Louise Allan decries herself as a cook, but believes she has mastered one dish: the Aussie pavlova. Laying down the gauntlet to Word of Mouth TV’s own Kate Forsyth, she has provided her favourite pavlova recipe in what may shape up as something of a cook-off. The recipe that follows asks for bananas, passionfruit and strawberry – an irresistible (and I believe the best) summer combination – but you can top your pavlova with any delicious summer fruit. In the image above, the banana is substituted with kiwifruit.
Preheat oven to hot (190-200˚C). Cover greased flat baking tray with Gladbake or a split-open oven bag. Grease well with butter, sift over some extra cornflour and tap off any excess (the cornflour gives the pavlova a good crust).
Using an 18cm cake tin as your guide, mark out a circle on the prepared tray with a skewer.
Beat the egg whites and salt until stiff. Add the caster sugar gradually, 1 heaped tablespoon at a time, then beat well after each addition. Continue until all the sugar has been added (see hints below). Stir in the vinegar, cornflour and vanilla.
Pile the meringue onto the tray, keeping within the marked circle. Smooth over the top so it resembles a flat cake (don’t hollow out the centre). For a good marshmallow centre, it is always important to have the mixture at least 6cm high. Reduce the oven temperature to very slow (130˚C), then bake for 75 minutes. Remove meringue from the oven; turn upside-down onto a flat serving plate. Remove the paper or ovenwrap carefully.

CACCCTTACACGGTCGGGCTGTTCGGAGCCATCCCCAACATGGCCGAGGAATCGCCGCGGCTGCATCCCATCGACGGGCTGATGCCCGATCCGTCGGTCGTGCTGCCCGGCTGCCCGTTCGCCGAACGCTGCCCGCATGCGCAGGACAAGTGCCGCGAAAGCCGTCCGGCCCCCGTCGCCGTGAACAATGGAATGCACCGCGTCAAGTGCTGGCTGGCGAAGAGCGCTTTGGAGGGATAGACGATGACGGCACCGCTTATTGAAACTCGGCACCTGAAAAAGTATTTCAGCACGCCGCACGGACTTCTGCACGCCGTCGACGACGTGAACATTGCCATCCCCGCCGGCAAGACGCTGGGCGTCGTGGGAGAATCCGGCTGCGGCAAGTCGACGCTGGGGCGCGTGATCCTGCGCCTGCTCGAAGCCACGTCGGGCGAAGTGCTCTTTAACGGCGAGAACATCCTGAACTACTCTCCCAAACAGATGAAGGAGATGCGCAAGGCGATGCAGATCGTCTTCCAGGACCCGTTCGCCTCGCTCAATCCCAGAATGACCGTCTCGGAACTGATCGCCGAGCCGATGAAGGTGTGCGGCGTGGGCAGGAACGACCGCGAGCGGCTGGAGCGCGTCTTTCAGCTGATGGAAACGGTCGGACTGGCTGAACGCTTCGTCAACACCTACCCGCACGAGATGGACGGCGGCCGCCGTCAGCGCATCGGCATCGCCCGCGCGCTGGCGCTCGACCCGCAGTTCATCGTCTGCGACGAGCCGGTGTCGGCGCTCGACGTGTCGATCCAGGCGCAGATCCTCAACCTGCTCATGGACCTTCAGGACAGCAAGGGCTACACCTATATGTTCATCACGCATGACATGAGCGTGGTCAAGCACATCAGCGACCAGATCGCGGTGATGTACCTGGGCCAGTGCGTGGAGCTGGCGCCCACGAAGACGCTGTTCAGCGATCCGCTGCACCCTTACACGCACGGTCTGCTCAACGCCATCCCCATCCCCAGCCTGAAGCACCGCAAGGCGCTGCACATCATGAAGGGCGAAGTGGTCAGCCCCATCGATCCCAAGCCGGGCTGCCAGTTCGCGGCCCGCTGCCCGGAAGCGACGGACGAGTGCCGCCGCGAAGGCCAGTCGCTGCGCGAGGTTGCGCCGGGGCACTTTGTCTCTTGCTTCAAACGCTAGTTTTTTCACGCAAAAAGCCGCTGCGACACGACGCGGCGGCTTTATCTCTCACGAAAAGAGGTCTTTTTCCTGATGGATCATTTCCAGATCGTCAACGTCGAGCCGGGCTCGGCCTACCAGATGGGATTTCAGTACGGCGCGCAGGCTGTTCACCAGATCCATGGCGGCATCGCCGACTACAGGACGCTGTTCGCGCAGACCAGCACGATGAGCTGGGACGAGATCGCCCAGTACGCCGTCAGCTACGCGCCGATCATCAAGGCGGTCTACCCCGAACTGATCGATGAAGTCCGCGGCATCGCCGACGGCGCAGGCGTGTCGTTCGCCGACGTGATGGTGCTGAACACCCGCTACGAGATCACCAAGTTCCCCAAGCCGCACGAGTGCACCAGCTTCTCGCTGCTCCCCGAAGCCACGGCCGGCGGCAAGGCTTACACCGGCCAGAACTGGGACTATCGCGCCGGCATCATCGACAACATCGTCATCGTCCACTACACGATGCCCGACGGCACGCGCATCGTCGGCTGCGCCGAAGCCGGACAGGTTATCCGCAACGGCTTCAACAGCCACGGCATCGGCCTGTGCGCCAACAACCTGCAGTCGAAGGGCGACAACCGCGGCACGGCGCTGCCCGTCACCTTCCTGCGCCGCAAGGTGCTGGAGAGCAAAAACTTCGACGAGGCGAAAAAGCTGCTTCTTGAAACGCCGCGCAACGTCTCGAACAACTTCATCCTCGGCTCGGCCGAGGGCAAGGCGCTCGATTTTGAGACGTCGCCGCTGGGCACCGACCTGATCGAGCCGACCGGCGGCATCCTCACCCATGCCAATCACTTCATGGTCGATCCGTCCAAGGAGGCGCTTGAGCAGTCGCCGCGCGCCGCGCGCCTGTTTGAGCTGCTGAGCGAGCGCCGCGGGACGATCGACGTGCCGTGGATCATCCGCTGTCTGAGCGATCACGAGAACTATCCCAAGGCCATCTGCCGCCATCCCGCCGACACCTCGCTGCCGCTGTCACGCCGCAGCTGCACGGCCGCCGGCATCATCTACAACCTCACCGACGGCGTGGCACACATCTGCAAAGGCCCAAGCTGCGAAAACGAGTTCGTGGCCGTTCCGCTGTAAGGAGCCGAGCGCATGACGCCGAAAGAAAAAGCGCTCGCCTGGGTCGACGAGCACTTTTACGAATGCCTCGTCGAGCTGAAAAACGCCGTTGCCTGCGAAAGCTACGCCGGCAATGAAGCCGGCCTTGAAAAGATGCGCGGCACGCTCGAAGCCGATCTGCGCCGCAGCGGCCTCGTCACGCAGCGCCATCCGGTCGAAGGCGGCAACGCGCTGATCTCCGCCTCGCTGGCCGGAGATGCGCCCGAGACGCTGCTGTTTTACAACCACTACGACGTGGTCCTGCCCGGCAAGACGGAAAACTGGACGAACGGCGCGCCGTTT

Using the tip of a small vegetable knife, mark a smaller circle in surface crust (this allows the centre to sink slightly to form a nest). Allow meringue to cool, then fill with whipped cream. Slice the bananas, then mix immediately with the passionfruit pulp (to prevent discolouration). Place on the pavlova just before serving and decorate with the strawberries.
Hints – the secret to a good pavlova
Don’t hurry the beating. Make sure each tablespoon of sugar is well mixed before adding the next. When it’s finished, the meringue should be thick, shiny and able to hold its shape. If the meringue seems to be thin, continue beating until it thickens.
Bake immediately. If the meringue is left to stand for too long before baking, it will deflate and spread out of shape.
When making any meringue make sure the bowl and beaters are very clean and free from any grease or egg yolk. If you should break the egg yolk when separating the eggs, it can be easily removed from the egg white by using an egg shell.
Always chill the bowl and beaters prior to whipping cream, especially during the hot summer months.
This pavlova can be successfully made a few hours before serving but it is best to add the cream filling and the fresh fruit just before serving.
If you are nervous about turning the pavlova upside down, simply bake it directly on a flat oven proof dish.
If using a large pavlova plate, use 6 egg whites, 1 ½ cups caster sugar, 1 ½ tsp vinegar, 1 ½ Tb cornflour and 1 ½ tsp vanilla, then bake for 1 ½ hours at 130˚C.
Image Credit: By Hazel Fowler [Public domain], via Wikimedia Commons